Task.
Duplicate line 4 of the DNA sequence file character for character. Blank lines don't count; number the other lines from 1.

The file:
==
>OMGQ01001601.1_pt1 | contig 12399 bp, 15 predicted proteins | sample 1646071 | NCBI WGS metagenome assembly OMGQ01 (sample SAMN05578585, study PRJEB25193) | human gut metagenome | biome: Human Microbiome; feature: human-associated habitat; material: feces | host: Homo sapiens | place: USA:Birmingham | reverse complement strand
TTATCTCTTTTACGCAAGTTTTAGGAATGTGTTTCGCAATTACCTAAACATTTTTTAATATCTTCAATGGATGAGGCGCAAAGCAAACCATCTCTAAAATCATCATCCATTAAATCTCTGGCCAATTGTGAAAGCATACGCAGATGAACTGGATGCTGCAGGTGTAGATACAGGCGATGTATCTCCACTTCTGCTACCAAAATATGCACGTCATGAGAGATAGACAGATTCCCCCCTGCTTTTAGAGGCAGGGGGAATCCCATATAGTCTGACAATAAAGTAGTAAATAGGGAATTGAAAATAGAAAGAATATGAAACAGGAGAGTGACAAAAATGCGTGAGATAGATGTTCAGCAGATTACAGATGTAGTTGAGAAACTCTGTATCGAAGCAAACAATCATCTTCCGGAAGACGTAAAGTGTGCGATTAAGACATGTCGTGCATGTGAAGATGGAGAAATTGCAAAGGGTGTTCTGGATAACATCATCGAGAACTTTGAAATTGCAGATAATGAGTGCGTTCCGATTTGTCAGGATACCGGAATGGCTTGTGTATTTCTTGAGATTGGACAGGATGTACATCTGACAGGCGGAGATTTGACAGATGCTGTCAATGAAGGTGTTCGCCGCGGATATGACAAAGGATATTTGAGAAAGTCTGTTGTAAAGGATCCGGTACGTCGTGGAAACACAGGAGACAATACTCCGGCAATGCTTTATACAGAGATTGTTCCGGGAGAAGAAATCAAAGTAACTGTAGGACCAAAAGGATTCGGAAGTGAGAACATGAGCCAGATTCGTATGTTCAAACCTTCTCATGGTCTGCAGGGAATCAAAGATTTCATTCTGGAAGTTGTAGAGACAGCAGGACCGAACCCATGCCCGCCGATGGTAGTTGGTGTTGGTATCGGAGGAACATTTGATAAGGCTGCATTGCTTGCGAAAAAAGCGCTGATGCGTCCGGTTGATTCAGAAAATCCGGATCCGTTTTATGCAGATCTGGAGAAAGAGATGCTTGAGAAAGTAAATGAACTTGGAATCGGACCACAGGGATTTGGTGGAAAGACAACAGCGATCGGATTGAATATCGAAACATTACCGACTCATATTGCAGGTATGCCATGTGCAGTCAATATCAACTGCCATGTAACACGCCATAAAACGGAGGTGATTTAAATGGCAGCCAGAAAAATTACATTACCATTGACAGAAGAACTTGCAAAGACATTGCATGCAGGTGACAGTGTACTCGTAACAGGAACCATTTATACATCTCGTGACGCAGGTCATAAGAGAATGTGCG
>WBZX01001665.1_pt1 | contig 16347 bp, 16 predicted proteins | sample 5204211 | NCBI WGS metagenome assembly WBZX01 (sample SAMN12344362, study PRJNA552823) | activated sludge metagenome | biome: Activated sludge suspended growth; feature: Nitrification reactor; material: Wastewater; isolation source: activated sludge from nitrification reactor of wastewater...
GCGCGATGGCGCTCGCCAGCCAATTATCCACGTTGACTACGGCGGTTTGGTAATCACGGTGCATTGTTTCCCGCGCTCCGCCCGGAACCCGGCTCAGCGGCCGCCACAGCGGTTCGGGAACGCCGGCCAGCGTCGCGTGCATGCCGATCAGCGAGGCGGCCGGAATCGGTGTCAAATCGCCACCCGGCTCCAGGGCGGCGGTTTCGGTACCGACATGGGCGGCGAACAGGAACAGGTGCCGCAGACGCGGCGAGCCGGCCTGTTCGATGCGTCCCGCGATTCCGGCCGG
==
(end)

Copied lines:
GCGCGATGGCGCTCGCCAGCCAATTATCCACGTTGACTACGGCGGTTTGGTAATCACGGTGCATTGTTTCCCGCGCTCCGCCCGGAACCCGGCTCAGCGGCCGCCACAGCGGTTCGGGAACGCCGGCCAGCGTCGCGTGCATGCCGATCAGCGAGGCGGCCGGAATCGGTGTCAAATCGCCACCCGGCTCCAGGGCGGCGGTTTCGGTACCGACATGGGCGGCGAACAGGAACAGGTGCCGCAGACGCGGCGAGCCGGCCTGTTCGATGCGTCCCGCGATTCCGGCCGG